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Published on Dec 1, 2016
Visualizations can be clear or obscure depending on the color scheme used to represent the data, and careful use of color can also be attractive. However, colormaps have not generally received the attention they deserve, given their significance. The colors used carry the responsibility of conveying data honestly and accurately. They should generally be perceptually uniform so that equal steps through the dataset are represented by equal perceptual jumps in the colormap. They should be intuitive to help support quick, natural understanding of the data. They should match basic properties of the data, like showing the presence of information (sequential) or anomalies in a field (diverging). Additionally, just as different variables are typically represented with different specific Greek letters when written, different variables should also be represented with different colormaps when plotted. A suite of colormaps called cmocean have been developed to meet the needs of oceanographers, and can be used by any plotter out there. The suite is freely available for many different software packages (including Python and R). You can use these colormaps to help convey your data honestly and accurately.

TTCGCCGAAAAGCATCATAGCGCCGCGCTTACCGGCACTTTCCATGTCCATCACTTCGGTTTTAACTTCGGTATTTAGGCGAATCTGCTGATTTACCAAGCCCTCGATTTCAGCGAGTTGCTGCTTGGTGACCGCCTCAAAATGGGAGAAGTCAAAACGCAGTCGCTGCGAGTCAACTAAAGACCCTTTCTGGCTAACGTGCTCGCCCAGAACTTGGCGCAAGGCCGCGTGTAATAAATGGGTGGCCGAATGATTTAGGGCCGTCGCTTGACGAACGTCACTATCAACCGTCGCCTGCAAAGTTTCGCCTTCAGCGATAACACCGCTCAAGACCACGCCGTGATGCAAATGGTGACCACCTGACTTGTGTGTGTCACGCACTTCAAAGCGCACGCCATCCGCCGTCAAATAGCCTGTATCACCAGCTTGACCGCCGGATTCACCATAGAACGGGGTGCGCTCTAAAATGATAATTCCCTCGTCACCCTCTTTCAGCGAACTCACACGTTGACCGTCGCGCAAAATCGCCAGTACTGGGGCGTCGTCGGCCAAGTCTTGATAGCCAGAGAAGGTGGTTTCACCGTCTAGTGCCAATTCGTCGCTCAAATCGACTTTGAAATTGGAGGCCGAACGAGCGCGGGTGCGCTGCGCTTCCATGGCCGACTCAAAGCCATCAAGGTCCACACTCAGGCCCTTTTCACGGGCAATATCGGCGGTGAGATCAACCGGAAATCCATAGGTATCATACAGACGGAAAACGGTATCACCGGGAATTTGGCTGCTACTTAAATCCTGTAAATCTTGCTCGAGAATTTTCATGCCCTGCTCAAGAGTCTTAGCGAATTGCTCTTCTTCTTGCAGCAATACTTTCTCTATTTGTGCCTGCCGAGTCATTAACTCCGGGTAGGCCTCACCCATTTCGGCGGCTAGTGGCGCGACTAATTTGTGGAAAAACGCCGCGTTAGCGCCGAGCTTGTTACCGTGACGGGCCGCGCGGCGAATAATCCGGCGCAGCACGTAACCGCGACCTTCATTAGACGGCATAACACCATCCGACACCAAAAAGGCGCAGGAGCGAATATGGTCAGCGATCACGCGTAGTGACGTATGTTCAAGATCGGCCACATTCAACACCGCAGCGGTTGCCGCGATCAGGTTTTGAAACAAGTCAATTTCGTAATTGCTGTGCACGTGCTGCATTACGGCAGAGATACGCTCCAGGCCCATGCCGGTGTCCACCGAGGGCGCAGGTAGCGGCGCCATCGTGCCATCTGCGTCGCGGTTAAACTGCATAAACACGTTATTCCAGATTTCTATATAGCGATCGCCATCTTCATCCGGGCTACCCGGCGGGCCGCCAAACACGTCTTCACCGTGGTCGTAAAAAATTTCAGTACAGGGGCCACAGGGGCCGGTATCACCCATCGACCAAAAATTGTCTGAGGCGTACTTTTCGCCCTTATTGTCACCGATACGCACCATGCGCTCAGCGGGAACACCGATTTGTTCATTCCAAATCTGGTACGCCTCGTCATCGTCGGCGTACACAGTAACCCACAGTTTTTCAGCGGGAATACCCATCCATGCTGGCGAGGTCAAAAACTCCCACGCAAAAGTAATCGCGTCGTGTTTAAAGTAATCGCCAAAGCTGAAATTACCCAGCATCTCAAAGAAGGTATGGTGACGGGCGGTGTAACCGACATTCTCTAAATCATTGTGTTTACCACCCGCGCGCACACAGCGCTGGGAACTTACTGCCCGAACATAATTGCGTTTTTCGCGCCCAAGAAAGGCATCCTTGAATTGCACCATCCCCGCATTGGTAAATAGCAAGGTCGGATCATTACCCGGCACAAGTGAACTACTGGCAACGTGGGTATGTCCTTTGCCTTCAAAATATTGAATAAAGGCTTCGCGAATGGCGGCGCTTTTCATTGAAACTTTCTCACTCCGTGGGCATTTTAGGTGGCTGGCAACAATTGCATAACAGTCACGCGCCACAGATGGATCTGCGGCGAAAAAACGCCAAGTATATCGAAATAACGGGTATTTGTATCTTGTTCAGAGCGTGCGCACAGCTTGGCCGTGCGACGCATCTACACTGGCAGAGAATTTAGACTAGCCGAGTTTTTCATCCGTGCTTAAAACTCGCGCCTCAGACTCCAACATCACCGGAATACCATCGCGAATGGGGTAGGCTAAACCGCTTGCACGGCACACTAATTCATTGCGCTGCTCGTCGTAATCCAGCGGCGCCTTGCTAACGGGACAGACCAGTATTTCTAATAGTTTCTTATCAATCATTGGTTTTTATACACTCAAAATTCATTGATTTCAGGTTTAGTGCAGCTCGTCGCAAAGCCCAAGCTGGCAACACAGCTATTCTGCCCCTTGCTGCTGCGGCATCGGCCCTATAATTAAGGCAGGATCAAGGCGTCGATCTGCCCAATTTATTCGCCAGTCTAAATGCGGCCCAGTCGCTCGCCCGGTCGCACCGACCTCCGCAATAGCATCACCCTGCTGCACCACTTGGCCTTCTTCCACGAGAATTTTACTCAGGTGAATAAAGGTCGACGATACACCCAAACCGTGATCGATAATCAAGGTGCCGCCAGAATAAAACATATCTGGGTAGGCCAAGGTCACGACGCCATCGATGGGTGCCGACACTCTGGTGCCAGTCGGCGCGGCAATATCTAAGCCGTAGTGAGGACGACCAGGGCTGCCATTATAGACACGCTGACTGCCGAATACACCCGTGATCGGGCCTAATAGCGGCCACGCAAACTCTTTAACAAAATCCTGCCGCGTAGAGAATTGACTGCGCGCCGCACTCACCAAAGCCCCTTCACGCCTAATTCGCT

Kristen Thyng works at Texas A&M as an assistant research professor. She comes from a interdisciplinary background, with a BA in Physics (Whitman College), a masters in Applied Mathematics (University of Washington), and a PhD in Mechanical Engineering (UW), and is now in an oceanography department. Her work is primarily in ocean modeling from a physics perspective — predicting flow fields, and using that information to better understand material transport, like oil and phytoplankton.